"...They had drained out five liters of liquid from her stomach. They found a tumor that was the size of a grapefruit and four more that were the size of walnuts... and all of this, you know, I think could have been prevented if they would have listened to what she said about her stomach hurting... I am thankful that the IHS is there, but, you know, when a person hurts in their body a lot of times they think they are there for drugs"
— Tina Kalama Aguilar, warm Springs Tribe, Oregon, describing the experience of a friend with ovarian cancer
The IHS is an agency within the Department of Health and Human Services that provides health services to American Indians and Alaska Natives. Many members of the Yakama Nation live in rural regions and rely on facilities operated by the IHS. Unlike Medicare and Medicaid, the IHS is not an entitlement program, and its budget must be appropriated by Congress each year.
The PCP found that the IHS did not have sufficient funding to fulfill its mandate and that there was a significant shortage of staff and resources at IHS facilities. In 2001, the IHS spent $1,776 per user of its services. By comparison, the Veterans Health Administration spent $4,801 per user that same year, and in 1999 the Federal Bureau of Prisons spent $3,241 per inmate on health care.
The situation has improved since 2003. The 2010 Affordable Care Act (ACA) had a positive impact on the IHS in several ways. The ACA included the permanent reauthorization of the Indian Health Care Improvement Act, which contains several provisions to empower the IHS to support Native American health. The increase in Americans with insurance coverage since the passage of the ACA has also benefited the IHS. In addition to funding through congressional appropriations, IHS is able to bill patients’ insurance, such as Medicare, Medicaid, and private insurance. Between 2013 and 2018 the proportion of patients at IHS facilities with insurance grew from 64% to 78%. This has increased revenue through billing by over 50%, allowing IHS facilities to expand services and hire more staff.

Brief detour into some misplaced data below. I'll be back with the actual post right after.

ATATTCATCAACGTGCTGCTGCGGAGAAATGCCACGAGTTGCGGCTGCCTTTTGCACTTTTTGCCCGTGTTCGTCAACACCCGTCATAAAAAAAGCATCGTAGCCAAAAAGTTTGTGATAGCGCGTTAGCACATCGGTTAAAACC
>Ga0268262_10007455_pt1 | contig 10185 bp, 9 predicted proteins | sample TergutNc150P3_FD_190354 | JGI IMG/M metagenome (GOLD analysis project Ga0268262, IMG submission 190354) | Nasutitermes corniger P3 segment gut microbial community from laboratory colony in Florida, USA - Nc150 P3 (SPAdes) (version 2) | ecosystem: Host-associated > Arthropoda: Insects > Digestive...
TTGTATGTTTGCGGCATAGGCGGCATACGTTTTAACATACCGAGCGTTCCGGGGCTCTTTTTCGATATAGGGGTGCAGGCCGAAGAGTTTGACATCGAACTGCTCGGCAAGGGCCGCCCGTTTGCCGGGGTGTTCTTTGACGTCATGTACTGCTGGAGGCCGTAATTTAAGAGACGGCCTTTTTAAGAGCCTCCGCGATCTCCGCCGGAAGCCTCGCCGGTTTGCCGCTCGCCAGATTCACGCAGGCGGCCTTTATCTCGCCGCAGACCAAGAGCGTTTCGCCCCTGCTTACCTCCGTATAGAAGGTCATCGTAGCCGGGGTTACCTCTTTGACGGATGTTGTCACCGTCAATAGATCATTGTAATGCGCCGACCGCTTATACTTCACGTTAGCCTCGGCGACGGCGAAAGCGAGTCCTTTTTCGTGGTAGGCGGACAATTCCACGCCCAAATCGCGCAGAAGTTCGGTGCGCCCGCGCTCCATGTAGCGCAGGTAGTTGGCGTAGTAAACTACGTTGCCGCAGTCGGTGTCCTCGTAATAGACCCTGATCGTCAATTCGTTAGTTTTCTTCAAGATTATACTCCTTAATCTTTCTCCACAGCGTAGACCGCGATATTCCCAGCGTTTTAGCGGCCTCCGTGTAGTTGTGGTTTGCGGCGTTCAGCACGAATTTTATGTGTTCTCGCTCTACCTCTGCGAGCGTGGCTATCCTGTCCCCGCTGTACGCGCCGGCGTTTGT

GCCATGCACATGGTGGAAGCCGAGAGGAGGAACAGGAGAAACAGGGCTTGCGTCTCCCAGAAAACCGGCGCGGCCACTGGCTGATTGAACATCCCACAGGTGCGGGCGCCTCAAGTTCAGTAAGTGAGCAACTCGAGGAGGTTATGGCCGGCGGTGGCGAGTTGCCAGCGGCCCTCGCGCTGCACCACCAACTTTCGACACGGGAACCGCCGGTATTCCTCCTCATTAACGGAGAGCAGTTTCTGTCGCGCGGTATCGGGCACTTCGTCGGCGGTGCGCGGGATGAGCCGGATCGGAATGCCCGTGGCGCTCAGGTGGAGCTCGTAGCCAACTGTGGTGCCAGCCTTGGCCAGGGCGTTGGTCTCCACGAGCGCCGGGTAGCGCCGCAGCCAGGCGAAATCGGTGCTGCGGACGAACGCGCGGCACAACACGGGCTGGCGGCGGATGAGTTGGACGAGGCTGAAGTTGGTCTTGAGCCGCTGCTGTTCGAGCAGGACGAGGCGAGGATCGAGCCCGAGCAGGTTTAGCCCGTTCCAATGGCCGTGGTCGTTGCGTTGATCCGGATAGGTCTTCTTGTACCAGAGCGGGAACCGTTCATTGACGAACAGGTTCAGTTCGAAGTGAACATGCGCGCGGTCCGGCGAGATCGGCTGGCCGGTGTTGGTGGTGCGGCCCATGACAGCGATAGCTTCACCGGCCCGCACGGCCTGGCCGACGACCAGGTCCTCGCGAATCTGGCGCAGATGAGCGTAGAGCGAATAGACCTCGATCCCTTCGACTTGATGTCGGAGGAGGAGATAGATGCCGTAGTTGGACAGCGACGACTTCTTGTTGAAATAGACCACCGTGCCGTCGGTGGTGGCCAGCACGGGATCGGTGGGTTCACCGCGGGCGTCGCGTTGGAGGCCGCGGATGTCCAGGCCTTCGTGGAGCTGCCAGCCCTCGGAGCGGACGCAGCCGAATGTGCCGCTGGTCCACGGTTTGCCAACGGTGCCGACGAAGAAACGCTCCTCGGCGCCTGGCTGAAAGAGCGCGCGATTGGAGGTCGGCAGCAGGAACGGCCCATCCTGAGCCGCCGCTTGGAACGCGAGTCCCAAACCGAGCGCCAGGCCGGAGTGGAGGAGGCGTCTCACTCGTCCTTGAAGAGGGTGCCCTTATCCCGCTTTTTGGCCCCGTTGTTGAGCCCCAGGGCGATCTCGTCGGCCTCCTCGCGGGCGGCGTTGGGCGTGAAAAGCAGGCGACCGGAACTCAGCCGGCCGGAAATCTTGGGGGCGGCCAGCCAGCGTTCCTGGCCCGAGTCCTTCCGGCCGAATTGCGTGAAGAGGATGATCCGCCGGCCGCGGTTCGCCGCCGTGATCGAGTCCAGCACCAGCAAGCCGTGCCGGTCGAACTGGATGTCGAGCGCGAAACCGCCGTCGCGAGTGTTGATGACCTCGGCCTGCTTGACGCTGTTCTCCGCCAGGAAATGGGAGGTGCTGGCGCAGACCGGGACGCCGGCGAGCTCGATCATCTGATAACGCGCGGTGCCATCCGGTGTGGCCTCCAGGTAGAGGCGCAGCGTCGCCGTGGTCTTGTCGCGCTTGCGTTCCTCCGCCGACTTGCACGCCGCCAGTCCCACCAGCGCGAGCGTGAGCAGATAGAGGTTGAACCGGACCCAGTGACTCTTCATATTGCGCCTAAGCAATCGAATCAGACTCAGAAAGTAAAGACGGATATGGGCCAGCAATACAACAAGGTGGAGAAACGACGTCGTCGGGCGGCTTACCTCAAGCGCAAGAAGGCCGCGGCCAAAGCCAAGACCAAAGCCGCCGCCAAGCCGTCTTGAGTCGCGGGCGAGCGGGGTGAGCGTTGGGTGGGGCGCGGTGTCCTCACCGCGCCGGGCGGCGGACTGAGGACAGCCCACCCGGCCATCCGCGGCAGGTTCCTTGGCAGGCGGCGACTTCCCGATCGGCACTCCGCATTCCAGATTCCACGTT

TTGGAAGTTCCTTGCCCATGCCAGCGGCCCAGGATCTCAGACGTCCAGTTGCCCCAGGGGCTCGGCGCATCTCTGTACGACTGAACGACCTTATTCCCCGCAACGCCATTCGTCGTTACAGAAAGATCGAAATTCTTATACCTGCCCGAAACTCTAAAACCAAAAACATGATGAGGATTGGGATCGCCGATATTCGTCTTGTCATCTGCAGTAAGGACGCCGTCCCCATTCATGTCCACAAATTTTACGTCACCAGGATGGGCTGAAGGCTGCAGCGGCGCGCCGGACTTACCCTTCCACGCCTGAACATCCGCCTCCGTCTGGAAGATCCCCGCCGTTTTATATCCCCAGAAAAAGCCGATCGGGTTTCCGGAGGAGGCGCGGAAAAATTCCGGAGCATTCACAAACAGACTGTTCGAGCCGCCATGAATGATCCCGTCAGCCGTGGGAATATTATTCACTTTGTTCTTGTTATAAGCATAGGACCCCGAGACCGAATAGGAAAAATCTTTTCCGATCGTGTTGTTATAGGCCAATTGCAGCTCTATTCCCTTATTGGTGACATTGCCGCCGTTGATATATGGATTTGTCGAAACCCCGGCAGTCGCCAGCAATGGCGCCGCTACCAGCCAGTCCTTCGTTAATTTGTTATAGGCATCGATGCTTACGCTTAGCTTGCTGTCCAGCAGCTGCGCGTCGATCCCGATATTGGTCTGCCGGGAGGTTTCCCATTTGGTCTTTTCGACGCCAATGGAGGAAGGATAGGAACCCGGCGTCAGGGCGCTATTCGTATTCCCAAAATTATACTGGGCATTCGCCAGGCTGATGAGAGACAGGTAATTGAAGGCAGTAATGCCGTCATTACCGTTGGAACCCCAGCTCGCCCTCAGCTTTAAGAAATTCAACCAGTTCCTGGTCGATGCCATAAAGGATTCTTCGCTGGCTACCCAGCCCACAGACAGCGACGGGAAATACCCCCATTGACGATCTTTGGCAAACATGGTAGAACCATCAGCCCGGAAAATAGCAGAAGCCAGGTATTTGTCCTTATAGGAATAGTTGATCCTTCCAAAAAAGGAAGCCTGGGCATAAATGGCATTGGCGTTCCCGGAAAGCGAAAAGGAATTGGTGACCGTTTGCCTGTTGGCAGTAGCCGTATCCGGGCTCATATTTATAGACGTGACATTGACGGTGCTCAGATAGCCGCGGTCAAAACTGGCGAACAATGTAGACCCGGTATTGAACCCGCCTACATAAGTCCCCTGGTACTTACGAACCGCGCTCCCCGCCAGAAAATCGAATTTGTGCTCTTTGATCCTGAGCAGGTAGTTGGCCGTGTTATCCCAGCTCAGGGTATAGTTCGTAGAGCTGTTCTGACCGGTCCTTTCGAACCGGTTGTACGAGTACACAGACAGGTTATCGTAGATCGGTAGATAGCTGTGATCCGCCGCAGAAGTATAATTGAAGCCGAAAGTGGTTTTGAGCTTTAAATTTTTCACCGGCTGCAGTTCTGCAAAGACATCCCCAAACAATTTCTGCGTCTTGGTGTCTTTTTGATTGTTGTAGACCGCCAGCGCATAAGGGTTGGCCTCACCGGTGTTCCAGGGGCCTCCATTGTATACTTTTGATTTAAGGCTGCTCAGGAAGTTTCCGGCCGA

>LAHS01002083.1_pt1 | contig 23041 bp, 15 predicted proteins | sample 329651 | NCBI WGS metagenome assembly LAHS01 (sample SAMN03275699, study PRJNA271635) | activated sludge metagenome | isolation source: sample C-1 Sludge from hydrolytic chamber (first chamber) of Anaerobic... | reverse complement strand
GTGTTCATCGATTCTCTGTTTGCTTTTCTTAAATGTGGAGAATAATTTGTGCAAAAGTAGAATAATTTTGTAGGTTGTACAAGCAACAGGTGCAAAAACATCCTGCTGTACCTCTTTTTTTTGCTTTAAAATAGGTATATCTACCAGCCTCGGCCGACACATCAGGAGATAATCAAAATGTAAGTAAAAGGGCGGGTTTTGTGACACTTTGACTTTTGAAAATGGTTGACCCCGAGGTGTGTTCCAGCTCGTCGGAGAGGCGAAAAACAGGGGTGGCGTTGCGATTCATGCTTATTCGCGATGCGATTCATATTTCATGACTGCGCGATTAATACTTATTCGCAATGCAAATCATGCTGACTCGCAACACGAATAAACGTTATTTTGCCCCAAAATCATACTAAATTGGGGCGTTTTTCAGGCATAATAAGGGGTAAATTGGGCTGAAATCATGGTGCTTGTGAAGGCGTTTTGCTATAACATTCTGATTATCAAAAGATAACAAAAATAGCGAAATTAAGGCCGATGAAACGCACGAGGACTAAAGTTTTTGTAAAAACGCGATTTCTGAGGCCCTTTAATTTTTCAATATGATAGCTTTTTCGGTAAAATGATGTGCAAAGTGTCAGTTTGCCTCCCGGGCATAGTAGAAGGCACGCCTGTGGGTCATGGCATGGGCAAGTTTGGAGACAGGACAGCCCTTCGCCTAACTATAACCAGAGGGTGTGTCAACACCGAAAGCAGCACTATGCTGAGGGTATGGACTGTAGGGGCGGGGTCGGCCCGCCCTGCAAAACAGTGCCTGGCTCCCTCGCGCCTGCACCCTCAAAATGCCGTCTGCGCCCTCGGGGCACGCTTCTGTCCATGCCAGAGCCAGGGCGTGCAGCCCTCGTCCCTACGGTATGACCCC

There have also been amendments to cancer screening and treatment programs to ensure that Native Americans and tribal organizations can take advantage of them. For example, the National Breast and Cervical Cancer Early Detection Program provides funds for cancer screening in underserved populations. American Indian and Alaska Native tribal organizations have been eligible for this program since 1993. In 2001, Native Americans screened through this program became eligible for treatment through Medicaid.
Between these reforms and increased congressional appropriations, the Government Accountability Office found that in 2017 IHS spending had increased to $4,078 per patient. However, this is still short of what is seen in similar agencies. That same year, for example, the Veterans Health Administration spent $10,692 per patient.
Recommendation 2: Increased efforts should be undertaken to develop more accurate data on the cancer burden experienced by native Americans in the Pacific Northwest
"The only statistic I was given to bring here is out of the last 40 deaths in Warm Springs, 15 of them [37.5%] were due to cancer... we are catching them too late... our people need to understand that. The way to help them to understand that is to increase awareness..."
— Geneva Charley, community health information specialist, Warm Springs Tribe, Oregon